The 12 Israeli soldiers killed in an ambush in southern Lebanon on September 5, 1997 were betrayed by a Lebanese double agent. It was Israel’s greatest military humiliation in Lebanon since 1985 and Hezbollah’s most crushing intelligence operation ever. Even the Israeli map that led the soldiers to their deaths was allegedly drawn by the pro-Iranian militia, the Independent reported.
On September 5, 1997, the unit suffered a major blow during a raid in Lebanon. A force of sixteen Shayetet 13 commandos landed on Lebanon’s coast, south of Sidon between the towns of Loubieh and Ansariya. Speculation about their mission was that they were trying to assassinate a senior Shia Muslim cleric of the Hezbollah movement. In fact, it was this same leader – the assassination target of the Israelis – who set up what can only be described as a classic guerrilla ambush.
They landed in the dark early hours of that Friday and started moving inland. The IDF said the force had been “on its way to its mission” when it was ambushed. Hezbollah and Amal commandos were lying in wait for them. The clash took place outside a 15-km deep security zone which Israel occupied in south Lebanon. The soldiers were ambushed after entering an orchard booby-trapped with bombs, which exploded as they entered.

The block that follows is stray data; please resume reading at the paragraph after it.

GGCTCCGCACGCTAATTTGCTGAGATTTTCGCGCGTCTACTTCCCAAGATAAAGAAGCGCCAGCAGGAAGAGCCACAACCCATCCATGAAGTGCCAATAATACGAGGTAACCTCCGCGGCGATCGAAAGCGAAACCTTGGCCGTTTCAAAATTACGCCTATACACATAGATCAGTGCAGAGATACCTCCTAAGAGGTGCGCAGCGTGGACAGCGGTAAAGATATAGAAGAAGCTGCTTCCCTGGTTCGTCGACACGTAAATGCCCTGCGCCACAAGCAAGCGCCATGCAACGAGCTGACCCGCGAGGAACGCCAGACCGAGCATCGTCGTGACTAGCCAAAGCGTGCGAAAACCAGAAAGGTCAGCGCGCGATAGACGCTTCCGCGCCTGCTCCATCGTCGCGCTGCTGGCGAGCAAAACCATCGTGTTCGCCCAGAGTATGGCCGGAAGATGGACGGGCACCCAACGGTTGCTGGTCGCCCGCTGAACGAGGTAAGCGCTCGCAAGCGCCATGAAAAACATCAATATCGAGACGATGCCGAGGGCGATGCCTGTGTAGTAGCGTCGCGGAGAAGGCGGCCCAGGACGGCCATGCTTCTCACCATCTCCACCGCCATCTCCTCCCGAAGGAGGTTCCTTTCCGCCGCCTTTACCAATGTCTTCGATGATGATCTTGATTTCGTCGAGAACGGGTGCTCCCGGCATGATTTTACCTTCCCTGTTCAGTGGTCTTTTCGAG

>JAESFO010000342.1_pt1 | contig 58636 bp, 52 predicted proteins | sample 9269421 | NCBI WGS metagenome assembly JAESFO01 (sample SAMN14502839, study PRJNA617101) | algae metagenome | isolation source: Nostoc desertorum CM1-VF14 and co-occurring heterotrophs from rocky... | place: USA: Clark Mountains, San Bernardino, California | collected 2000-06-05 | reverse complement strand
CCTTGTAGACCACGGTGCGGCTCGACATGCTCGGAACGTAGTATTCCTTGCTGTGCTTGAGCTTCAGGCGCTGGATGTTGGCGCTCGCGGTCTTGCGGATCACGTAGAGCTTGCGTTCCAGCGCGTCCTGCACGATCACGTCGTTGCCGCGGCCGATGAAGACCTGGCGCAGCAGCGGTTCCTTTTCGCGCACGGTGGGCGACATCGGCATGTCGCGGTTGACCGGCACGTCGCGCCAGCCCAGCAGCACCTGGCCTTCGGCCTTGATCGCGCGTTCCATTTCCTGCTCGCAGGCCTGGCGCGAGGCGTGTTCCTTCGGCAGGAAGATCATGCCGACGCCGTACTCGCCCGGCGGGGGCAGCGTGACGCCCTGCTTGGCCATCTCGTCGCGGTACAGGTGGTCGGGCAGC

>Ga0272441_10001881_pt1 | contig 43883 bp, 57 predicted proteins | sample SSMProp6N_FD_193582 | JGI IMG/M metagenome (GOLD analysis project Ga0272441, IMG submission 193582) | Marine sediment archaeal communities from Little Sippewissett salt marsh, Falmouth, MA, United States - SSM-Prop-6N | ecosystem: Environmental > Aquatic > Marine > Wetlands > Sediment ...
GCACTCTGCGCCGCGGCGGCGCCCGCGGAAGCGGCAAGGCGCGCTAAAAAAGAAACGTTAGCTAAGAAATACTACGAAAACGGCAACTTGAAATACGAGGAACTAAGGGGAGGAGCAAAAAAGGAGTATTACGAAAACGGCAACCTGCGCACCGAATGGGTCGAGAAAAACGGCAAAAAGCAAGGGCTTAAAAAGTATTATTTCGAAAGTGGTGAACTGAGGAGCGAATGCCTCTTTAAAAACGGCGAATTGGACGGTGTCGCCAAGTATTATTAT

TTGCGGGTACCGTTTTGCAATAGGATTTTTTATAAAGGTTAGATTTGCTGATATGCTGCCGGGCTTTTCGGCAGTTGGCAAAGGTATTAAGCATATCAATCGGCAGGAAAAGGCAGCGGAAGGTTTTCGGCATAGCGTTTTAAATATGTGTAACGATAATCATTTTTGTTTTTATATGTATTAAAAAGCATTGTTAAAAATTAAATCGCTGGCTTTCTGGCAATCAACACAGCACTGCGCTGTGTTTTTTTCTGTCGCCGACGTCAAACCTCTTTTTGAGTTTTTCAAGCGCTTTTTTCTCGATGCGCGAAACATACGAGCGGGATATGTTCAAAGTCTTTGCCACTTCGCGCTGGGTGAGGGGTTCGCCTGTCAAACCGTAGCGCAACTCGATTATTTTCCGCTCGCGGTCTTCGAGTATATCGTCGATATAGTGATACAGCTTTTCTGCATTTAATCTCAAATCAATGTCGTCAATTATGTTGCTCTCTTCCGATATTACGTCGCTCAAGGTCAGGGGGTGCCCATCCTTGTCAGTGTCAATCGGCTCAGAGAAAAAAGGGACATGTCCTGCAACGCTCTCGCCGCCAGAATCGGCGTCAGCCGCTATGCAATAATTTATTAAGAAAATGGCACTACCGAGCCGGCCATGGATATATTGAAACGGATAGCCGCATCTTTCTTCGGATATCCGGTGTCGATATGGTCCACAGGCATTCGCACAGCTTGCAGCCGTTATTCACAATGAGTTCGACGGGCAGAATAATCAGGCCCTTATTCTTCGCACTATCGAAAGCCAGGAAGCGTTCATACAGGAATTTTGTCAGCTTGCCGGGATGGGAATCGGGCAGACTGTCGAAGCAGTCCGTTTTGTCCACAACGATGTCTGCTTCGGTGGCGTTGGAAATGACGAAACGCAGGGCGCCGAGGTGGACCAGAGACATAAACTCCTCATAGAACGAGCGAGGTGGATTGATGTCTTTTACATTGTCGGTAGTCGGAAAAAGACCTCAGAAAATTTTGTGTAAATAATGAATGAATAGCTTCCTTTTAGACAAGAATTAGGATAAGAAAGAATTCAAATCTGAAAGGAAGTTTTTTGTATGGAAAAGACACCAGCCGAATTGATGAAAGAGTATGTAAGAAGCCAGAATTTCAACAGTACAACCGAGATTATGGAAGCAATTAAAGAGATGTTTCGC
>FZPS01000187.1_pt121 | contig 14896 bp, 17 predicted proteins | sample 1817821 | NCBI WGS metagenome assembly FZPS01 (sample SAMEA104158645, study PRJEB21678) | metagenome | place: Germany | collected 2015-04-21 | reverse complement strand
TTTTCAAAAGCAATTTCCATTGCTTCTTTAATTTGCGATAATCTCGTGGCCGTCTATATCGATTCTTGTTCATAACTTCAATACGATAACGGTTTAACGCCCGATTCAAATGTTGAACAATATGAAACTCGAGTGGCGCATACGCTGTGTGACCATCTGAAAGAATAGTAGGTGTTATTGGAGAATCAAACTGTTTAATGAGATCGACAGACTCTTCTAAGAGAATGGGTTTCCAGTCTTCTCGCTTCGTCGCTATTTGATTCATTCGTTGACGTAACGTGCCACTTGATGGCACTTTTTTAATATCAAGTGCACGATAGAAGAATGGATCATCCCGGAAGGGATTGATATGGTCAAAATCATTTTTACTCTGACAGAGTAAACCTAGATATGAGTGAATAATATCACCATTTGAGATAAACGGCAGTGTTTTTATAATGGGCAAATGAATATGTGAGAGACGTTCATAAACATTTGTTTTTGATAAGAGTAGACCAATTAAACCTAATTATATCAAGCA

The IDF knew that on September 4, 1997, while the Shayetet commandos were sailing toward Lebanon, Hezbollah went radio silent. The MID estimated at the time the decision had to do with the raised level of alert in Hezbollah, which was worried about Israeli retaliation for a terror attack in Jerusalem earlier in the day, which claimed the lives of three Israelis. No one even imagined the possibility Hezbollah raised the level of alert in the organization because of an intelligence leak. Radio silence normally means the enemy was waiting, Ynetnews revealed.
“Even in a group skydive, there comes a moment when the skydivers let go of each other, and then each is left to himself, alone with the parachute.”
The commandos were knocked to the ground and came under heavy fire, killing the force’s commander, Lt. Col. Yossi Korakin almost immediately. More commandos were killed when the firing triggered the explosives one of the commandos was carrying. Israel immediately dispatched a rescue team in a CH-53 helicopter. A rescue force of helicopters and missile boats arrived, joining in a battle that lasted until dawn as the rescuers evacuated the dead. Mortar shells exploded nearby, killing a doctor in the rescue force, and shrapnel hit the CH-53, but it was able to take off.
The IDF lost twelve dead, including eleven Shayetet 13 commandos, while six Hezbollah and Amal fighters and two Lebanese soldiers were also killed. The uncollected remains of the Israeli soldiers were returned to Israel on June 25, 1998 in a prisoner exchange deal.
After 14 years, Hezbollah revealed that they knew the position of the commandos in advance thanks to the interception of video footage broadcast by Israeli UAVs that were hovering over the area in the days before the mission.